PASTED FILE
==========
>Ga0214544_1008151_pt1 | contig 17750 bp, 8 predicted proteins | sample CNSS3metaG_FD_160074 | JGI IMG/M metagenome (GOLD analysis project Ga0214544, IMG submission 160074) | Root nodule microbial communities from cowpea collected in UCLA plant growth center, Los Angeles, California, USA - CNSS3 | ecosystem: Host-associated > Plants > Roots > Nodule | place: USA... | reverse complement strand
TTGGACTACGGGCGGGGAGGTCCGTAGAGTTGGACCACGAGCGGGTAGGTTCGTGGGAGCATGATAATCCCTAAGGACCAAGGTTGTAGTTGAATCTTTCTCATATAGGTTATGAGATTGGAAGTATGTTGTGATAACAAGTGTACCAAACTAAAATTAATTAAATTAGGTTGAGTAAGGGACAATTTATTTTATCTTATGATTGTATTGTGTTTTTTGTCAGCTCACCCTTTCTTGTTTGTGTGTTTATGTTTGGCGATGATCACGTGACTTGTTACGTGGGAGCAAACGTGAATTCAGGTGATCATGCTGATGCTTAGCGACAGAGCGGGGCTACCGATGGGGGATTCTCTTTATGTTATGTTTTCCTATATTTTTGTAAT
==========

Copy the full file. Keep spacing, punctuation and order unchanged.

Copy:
>Ga0214544_1008151_pt1 | contig 17750 bp, 8 predicted proteins | sample CNSS3metaG_FD_160074 | JGI IMG/M metagenome (GOLD analysis project Ga0214544, IMG submission 160074) | Root nodule microbial communities from cowpea collected in UCLA plant growth center, Los Angeles, California, USA - CNSS3 | ecosystem: Host-associated > Plants > Roots > Nodule | place: USA... | reverse complement strand
TTGGACTACGGGCGGGGAGGTCCGTAGAGTTGGACCACGAGCGGGTAGGTTCGTGGGAGCATGATAATCCCTAAGGACCAAGGTTGTAGTTGAATCTTTCTCATATAGGTTATGAGATTGGAAGTATGTTGTGATAACAAGTGTACCAAACTAAAATTAATTAAATTAGGTTGAGTAAGGGACAATTTATTTTATCTTATGATTGTATTGTGTTTTTTGTCAGCTCACCCTTTCTTGTTTGTGTGTTTATGTTTGGCGATGATCACGTGACTTGTTACGTGGGAGCAAACGTGAATTCAGGTGATCATGCTGATGCTTAGCGACAGAGCGGGGCTACCGATGGGGGATTCTCTTTATGTTATGTTTTCCTATATTTTTGTAAT